Today’s davits are compact, low-profile structures painted to match their surroundings and often even integrated into the boat, barely noticeable when idle. It’s easy to take them for granted until considering their loads. A 1,000-pound tender at the end of a 10-foot davit boom places 10,000 foot-pounds of force on the davit’s base. Linear winches, which employ a hydraulic ram to expand or contract what is typically a six-part block and tackle, require six pounds of force plus friction losses for every pound lifted — 7,000 pounds or more working on internal components for that same half-ton small boat. Given the consequences of a failure, proper davit maintenance is paramount.
The first tool to employ for davit maintenance is a freshwater hose. “The workings are housed inside the davit and hidden with a pretty fiberglass cover, where you don’t see corrosion that’s starting,” says Rick Thomas, vice president of Nautical Structures Industries (www.nautical-structures.com). “Blow fresh water down inside that boom. That gets salt crystals out of the cable and pulleys.” An occasional spray of corrosion inhibitor like Boeshield T-9 also avoids many problems, and prompt attention to minor corrosion nips major deterioration in the bud. “Many internal parts are steel,” Thomas says. “A wire brush and a can of Rust-Oleum go a long way. What could have been a small repair bill often becomes a major project. It doesn’t have to be that way.” Cables are probably the biggest source of trouble — and among the most serious. Salt works down into crimped fittings and causes corrosion where it can’t be seen. On vessels maintaining class certification, cables are replaced every other year and reversed, end for end, in between.
“It’s cheap insurance,” Thomas says. Kinked or pinched cables are problems that can be prevented with proper cable handling. Maintain constant pressure with a rope when raising an unloaded cable, and store the davit with the cable under load for continued smooth operation. Nautical Structures sets its davits so the weighted “headache ball” pulls against the end of the davit at the limit of its travel with about 1,000 pounds of pressure on the cable. Winch davits aren’t as automated. “Pull up until the ball touches and then retract the cable until you hear it pull tight,” Thomas says. Newer hydraulic davits with linear winches are much more forgiving than older electric-winch davits. Once winch drums start looking like birds’ nests, problems carry to all components, because the cable will often suddenly jump while lowering a tender. “A two- or three-inch drop doesn’t sound like much, but that puts a tremendous shock load on the system,” Thomas says.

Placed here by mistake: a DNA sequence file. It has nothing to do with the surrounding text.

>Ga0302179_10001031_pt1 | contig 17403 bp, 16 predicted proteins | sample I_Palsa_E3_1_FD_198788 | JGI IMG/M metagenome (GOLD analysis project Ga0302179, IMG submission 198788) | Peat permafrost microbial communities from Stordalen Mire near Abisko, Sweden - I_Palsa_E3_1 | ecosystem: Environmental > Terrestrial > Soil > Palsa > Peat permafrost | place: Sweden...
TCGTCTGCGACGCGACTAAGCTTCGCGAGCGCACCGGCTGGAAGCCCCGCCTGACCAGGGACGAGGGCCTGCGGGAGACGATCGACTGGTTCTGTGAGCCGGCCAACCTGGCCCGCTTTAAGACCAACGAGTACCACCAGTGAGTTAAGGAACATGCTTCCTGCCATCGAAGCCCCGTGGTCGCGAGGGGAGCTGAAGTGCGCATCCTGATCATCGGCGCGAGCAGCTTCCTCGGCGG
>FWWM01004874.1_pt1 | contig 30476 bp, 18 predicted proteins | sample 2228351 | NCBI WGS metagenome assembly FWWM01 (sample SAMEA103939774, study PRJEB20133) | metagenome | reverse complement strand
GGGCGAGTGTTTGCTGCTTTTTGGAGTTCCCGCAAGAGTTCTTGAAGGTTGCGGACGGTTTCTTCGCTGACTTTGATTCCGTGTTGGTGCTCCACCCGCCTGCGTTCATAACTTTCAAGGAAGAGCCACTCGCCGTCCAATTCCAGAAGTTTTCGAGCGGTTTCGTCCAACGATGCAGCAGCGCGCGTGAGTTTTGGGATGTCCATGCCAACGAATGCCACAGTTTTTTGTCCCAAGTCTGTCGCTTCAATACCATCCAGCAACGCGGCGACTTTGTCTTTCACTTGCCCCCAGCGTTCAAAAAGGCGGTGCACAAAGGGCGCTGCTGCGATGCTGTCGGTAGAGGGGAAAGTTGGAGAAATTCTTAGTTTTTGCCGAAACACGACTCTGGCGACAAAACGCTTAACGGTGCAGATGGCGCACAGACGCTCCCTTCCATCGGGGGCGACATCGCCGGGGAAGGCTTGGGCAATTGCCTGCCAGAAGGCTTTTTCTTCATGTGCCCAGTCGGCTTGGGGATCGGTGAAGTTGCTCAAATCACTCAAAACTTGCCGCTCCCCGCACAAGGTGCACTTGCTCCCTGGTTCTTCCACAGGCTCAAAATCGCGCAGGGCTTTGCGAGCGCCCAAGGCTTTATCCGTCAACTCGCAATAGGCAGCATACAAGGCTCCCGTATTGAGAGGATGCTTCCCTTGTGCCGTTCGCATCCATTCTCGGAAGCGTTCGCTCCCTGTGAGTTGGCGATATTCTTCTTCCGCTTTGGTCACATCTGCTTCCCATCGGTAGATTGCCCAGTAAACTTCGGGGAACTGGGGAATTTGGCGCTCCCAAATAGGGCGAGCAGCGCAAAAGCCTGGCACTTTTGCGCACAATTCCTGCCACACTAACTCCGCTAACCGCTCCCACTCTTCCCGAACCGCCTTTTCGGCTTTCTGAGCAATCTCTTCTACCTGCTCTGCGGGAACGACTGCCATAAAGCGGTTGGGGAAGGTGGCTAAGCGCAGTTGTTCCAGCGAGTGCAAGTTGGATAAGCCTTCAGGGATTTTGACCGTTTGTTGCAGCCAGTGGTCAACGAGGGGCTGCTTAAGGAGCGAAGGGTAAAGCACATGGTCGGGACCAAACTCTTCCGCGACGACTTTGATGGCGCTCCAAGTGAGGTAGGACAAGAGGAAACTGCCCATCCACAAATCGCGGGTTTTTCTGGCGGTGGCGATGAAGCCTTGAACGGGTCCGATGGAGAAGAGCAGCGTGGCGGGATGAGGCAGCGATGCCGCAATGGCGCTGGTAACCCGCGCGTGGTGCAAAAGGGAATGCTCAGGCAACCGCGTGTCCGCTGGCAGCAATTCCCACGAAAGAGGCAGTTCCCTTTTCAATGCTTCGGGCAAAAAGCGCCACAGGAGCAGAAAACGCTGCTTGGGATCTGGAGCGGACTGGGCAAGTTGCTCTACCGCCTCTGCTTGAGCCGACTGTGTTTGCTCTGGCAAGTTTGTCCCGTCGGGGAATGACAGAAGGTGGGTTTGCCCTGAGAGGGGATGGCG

Spectra and other high-tech composites are sometimes used in place of steel. The material generally doesn’t develop sharp snags as stainless steel cables do, but periodic inspection is critical. “Spectra has over three times the strength of steel wire, but only when it is intact,” Thomas says. Sun breaks down Spectra, so the material should always be stored completely inside the davit. Address any signs of chafe coming from inside the davit immediately. Stainless wire is more forgiving, but when internal components aren’t working smoothly, loads increase dramatically. “Relax the cable and look in and inspect everything. You should be able to spin those pulleys freely, and they shouldn’t wobble,” Thomas says. Even with regular checks, he says, davits should be serviced every two to three years.
Simple electric winch davits have largely given way to hydraulic davits with power rotation, boom elevation and even boom extension, which add safety and flexibility. Hydraulic systems cause few problems, as long as the oil is clean. Thomas likes to see more than just a filter where low pressure fluid returns to the pump, but also, less common and more important, a three- to five-micron high-pressure filter in line just after the pump, which he says heads off many problems with sensitive hydraulic valves. Both filters should be changed every year or two. Do a complete oil change using only the recommended oil every three to four years.